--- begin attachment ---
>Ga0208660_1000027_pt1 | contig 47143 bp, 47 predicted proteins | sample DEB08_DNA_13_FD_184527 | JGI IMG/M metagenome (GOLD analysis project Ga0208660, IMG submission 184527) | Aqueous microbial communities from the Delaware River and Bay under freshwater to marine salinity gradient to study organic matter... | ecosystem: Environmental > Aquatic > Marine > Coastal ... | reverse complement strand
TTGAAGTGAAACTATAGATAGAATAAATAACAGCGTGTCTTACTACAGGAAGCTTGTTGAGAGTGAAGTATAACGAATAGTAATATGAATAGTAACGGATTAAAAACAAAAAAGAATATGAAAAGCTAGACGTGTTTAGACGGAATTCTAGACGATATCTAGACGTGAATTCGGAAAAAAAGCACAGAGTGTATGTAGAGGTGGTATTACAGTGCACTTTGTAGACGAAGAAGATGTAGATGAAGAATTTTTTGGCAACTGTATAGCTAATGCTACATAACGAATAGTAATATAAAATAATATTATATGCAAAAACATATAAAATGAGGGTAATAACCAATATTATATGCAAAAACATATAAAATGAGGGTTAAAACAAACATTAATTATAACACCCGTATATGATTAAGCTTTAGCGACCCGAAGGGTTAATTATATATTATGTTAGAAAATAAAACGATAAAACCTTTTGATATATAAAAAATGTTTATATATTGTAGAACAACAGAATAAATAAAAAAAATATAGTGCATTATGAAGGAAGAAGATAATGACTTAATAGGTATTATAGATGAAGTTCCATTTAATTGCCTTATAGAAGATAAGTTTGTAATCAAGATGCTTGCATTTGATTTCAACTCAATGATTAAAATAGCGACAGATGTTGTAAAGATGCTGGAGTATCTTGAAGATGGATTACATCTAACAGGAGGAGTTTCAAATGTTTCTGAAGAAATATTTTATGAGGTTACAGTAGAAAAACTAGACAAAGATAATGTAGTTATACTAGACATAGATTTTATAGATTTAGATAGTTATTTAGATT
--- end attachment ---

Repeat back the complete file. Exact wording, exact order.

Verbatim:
>Ga0208660_1000027_pt1 | contig 47143 bp, 47 predicted proteins | sample DEB08_DNA_13_FD_184527 | JGI IMG/M metagenome (GOLD analysis project Ga0208660, IMG submission 184527) | Aqueous microbial communities from the Delaware River and Bay under freshwater to marine salinity gradient to study organic matter... | ecosystem: Environmental > Aquatic > Marine > Coastal ... | reverse complement strand
TTGAAGTGAAACTATAGATAGAATAAATAACAGCGTGTCTTACTACAGGAAGCTTGTTGAGAGTGAAGTATAACGAATAGTAATATGAATAGTAACGGATTAAAAACAAAAAAGAATATGAAAAGCTAGACGTGTTTAGACGGAATTCTAGACGATATCTAGACGTGAATTCGGAAAAAAAGCACAGAGTGTATGTAGAGGTGGTATTACAGTGCACTTTGTAGACGAAGAAGATGTAGATGAAGAATTTTTTGGCAACTGTATAGCTAATGCTACATAACGAATAGTAATATAAAATAATATTATATGCAAAAACATATAAAATGAGGGTAATAACCAATATTATATGCAAAAACATATAAAATGAGGGTTAAAACAAACATTAATTATAACACCCGTATATGATTAAGCTTTAGCGACCCGAAGGGTTAATTATATATTATGTTAGAAAATAAAACGATAAAACCTTTTGATATATAAAAAATGTTTATATATTGTAGAACAACAGAATAAATAAAAAAAATATAGTGCATTATGAAGGAAGAAGATAATGACTTAATAGGTATTATAGATGAAGTTCCATTTAATTGCCTTATAGAAGATAAGTTTGTAATCAAGATGCTTGCATTTGATTTCAACTCAATGATTAAAATAGCGACAGATGTTGTAAAGATGCTGGAGTATCTTGAAGATGGATTACATCTAACAGGAGGAGTTTCAAATGTTTCTGAAGAAATATTTTATGAGGTTACAGTAGAAAAACTAGACAAAGATAATGTAGTTATACTAGACATAGATTTTATAGATTTAGATAGTTATTTAGATT